Filing an LLC is exciting — your business is coming to life! But to protect your new venture and ensure you don’t accidentally run afoul of the law, you need to make sure to complete the necessary next steps.
A business attorney for LLC owners can take a look at your situation and help you complete the process. Below is a general overview of what these crucial steps often look like.
Follow State-Specific Formation Procedures
Different states have different requirements you have to fulfill before your LLC is considered legitimate.
In New York, your county clerk will assign you two newspapers. For six weeks in a row, you must publish a notice of your LLC’s incorporation. After you have met that requirement, you have to file a certificate of publication with the New York Department of State.
Create an Operating Agreement
An operating agreement makes sense if your LLC includes multiple people. However, it’s also wise to create one if you have a single-person LLC. The main reason is that, in many cases, the operating agreement is necessary if you want to separate your business assets from your personal assets.
Why is that important? If someone comes after your business and you have not taken steps to legally separate your business’s assets from your personal assets, they might be able to recover damages from your personal assets.
In addition, many banks ask to see your LLC’s operating agreement before you open a business bank account. If you hope to approach investors for funds, investors will also usually want to see an agreement as proof that you own the LLC.
Get an EIN
An EIN (employee identification number) is a number issued to businesses by the IRS so they can pay taxes — it works like a Social Security number for a business. If your LLC includes multiple people, you are legally required to obtain an EIN. If you are a single-person LLC, you can file business taxes with your Social Security number.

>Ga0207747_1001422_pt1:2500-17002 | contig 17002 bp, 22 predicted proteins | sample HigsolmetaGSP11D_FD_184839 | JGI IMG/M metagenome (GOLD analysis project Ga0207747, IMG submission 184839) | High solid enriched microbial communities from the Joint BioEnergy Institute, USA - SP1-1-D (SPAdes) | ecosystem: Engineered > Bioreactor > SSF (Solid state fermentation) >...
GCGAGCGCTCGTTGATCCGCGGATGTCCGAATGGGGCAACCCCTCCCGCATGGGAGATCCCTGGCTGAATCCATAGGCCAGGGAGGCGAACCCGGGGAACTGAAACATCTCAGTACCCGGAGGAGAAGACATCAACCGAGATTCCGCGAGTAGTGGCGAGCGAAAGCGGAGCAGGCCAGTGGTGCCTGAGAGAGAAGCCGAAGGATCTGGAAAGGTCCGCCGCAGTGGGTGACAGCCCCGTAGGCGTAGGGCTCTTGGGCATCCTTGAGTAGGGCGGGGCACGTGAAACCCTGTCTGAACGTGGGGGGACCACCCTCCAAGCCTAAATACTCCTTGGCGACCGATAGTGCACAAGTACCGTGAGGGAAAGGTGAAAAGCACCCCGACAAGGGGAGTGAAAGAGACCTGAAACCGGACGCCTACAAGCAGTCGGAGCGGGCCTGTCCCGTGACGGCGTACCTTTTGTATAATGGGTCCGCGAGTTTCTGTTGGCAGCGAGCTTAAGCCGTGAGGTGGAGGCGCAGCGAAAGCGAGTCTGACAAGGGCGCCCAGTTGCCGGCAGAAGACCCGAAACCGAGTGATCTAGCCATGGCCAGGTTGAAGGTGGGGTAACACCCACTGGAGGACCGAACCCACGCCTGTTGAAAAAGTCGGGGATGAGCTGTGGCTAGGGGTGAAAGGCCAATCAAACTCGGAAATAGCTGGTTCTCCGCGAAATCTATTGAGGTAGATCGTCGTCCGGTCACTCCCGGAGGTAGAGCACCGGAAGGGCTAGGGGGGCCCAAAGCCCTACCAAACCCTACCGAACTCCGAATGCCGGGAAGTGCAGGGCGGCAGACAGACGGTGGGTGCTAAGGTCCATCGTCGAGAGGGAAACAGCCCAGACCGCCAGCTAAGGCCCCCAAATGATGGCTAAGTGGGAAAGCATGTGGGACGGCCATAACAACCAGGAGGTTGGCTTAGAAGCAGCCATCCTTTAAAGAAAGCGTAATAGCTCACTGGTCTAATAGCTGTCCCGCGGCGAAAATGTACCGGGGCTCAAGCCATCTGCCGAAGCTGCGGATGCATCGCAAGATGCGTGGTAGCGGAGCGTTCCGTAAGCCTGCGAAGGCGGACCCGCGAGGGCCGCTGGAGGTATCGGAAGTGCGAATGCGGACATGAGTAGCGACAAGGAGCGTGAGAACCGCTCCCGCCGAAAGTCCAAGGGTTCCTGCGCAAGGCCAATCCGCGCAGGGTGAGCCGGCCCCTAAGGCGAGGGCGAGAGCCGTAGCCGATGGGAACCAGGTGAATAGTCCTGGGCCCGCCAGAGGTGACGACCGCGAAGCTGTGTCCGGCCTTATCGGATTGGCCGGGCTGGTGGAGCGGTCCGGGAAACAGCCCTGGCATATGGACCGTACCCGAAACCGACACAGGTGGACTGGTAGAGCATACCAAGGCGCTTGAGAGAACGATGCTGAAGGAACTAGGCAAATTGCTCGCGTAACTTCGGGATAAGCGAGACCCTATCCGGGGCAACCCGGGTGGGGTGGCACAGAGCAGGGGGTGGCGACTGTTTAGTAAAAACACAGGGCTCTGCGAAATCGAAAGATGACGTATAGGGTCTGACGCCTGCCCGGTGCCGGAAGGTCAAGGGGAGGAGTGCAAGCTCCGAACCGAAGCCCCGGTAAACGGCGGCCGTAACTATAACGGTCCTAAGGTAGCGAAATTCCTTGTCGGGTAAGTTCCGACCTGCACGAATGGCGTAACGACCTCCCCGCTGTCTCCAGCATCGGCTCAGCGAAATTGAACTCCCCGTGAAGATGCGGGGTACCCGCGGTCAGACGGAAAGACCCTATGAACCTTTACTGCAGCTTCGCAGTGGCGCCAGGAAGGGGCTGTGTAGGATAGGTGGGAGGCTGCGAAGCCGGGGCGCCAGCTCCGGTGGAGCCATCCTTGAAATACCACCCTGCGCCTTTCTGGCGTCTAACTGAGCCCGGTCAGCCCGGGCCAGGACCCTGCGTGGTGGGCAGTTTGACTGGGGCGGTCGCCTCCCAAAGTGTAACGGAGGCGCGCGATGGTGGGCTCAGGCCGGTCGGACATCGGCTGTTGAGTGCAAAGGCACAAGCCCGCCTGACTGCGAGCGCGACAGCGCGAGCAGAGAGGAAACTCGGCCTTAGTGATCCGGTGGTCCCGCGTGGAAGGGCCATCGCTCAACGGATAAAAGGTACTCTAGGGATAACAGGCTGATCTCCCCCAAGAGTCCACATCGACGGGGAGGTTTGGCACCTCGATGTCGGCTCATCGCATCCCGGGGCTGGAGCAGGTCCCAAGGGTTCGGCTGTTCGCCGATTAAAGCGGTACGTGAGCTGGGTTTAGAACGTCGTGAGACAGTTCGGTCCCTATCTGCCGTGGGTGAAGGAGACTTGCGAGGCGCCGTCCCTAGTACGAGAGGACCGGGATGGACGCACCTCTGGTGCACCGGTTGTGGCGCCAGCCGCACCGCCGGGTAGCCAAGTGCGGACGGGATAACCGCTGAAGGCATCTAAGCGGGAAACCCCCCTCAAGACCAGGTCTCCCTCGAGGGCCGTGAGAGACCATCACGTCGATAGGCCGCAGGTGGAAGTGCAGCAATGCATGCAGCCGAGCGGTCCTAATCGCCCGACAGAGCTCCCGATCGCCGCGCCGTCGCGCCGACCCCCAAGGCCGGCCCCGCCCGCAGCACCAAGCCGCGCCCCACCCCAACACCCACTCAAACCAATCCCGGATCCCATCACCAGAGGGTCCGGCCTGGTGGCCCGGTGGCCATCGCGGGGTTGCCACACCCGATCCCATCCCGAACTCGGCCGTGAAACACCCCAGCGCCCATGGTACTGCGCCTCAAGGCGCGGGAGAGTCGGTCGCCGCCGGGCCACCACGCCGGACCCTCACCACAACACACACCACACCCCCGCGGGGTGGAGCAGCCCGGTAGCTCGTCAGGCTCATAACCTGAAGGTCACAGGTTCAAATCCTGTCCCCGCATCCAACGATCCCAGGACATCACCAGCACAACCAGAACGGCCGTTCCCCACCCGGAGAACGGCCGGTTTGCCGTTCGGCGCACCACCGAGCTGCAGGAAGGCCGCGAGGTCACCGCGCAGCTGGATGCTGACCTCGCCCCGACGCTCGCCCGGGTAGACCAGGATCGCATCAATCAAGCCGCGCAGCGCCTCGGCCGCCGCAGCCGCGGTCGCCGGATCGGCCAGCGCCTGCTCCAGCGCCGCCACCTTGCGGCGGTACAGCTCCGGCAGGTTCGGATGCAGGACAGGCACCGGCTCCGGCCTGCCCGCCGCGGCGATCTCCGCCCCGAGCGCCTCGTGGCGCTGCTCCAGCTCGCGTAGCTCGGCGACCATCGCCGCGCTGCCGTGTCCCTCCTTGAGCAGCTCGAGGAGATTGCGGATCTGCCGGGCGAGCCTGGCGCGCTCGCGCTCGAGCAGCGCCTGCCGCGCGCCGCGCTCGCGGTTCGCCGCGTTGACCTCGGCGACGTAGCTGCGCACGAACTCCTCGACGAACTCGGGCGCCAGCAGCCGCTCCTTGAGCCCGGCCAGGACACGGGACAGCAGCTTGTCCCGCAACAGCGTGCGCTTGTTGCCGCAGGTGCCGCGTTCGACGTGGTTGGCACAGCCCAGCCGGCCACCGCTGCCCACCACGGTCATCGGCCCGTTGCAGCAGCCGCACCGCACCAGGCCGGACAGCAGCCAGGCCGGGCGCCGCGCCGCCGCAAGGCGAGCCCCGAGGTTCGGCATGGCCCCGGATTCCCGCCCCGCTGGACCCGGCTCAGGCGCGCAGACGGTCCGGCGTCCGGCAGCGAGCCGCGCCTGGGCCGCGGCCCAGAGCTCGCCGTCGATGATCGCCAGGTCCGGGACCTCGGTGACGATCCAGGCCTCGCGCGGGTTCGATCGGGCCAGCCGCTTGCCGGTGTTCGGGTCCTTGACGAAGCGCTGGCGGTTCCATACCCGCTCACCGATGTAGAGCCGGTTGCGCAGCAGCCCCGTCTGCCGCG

However, many single-person LLCs obtain an EIN anyway. Many banks require one to open a business bank account.
Open Your Business Bank Account
If you want the peace of mind that comes from knowing your personal assets are protected, it isn’t enough to simply file an LLC.
Opening a business bank account creates evidence that your personal and business assets are separate. It also makes handling business finances significantly easier, as there’s no risk of accidentally mixing personal and business finances.
When you open your business bank account, consider applying for a business credit card as well. Even if you don’t see an immediate need for one, opening a business credit card helps you build your business credit.
Business credit works similarly to personal credit, and it’s a good idea to start building it now if you think you might apply for business loans down the line. Additionally, if your business requires you to make purchases from suppliers or vendors, those companies may want to check your business’s credit.
Protect Your Interests With a Business Attorney for LLC Owners
Filing an LLC is one of the more straightforward ways to establish a business. But if you aren’t certain what you’re doing, it can be very difficult to make sure you’ve tied up all the loose ends in the process.
When you work with the commercial litigation attorneys at Levy Goldenberg in New York, you’ll be able to benefit from our years of experience. Our lawyers have helped countless people like you build, grow, and protect their businesses. If you’ve just filed your LLC or are considering doing so, please don’t hesitate to contact us.